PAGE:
Stratford east dating
Stratford east dating
This is a lower-quadrant signal, as was standard on the GWR and the former Western Region of BR as it became - this means the arms move to point roughly 45 downwards to give a clear indication to the trains.
Though its basic principles are simple, the details get complex and technical, so are not most people's cup of tea.
If you do want to know more, these are the best places to start looking.
But as this site developed, from time to time I found I needed to include basic descriptions of some items appearing in photos and/or videos for which there was no readily available external site to link to.
After a number of these explanations had accumulated amongst my pages in wholly ad-hoc fashion, I eventually added a small dictionary of links to photos with captions that explain how particular items of equipment work.
But apart from those I'll leave the technical details to the experts, and concentrate here on sharing some highlights from my photo collection, as well as my reasons for finding a passion for signals!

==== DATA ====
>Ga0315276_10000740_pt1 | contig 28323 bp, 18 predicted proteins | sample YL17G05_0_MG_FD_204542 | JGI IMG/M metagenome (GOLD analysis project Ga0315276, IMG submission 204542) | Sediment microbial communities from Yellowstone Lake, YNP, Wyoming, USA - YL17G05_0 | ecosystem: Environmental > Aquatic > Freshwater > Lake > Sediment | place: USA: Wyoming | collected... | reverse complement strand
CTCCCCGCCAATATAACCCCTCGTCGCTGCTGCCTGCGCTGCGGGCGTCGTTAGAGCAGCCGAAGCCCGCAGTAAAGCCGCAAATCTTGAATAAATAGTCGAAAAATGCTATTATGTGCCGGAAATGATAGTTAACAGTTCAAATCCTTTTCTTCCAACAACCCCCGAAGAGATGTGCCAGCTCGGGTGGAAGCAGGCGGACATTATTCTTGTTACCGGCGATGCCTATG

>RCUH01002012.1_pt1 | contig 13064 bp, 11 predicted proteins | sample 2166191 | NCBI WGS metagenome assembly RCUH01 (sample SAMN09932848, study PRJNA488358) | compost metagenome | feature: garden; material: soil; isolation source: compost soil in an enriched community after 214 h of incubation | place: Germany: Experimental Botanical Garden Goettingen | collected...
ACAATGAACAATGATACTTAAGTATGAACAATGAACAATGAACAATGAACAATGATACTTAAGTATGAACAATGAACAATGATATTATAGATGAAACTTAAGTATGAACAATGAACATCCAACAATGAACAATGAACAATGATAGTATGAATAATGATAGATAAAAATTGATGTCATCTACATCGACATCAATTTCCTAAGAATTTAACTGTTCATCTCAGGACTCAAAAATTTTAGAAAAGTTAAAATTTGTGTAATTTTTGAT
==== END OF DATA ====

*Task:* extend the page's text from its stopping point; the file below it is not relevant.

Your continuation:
Each has its own style of spectacle glass casing too, and see how the rightmost doll is missing its finial!
The distant (lower, yellow) arms on the second and fourth dolls are of an unusual pattern that was only found at Newton Abbot - these are operated by motors (the black boxes) mounted immediately behind the arms themselves, a very rare arrangment, and again have a distinctive spectacle glass holder design. The shorter home arm on the very left leads to a lower-grade goods line, and the distant arm on the 3rd doll is fixed to indicate that trains must always proceed with caution when travelling by that route.But if you look more closely you will start to see the unique variations that can sometimes be found even on one signal gantry.The home (top, red) arms on the two middle dolls are a standard Great Western design made from wood, while the one on the right is a later BR pattern in metal.The last surviving semaphore signals on Greater London passenger lines.Includes a short video clip of the signals in action when Chiltern and WS&MR trains were diverted to Paddington, and photos of the box from an official visit in July 2010.It has four 'dolls' because there were four possible lines a passing train could be routed onto.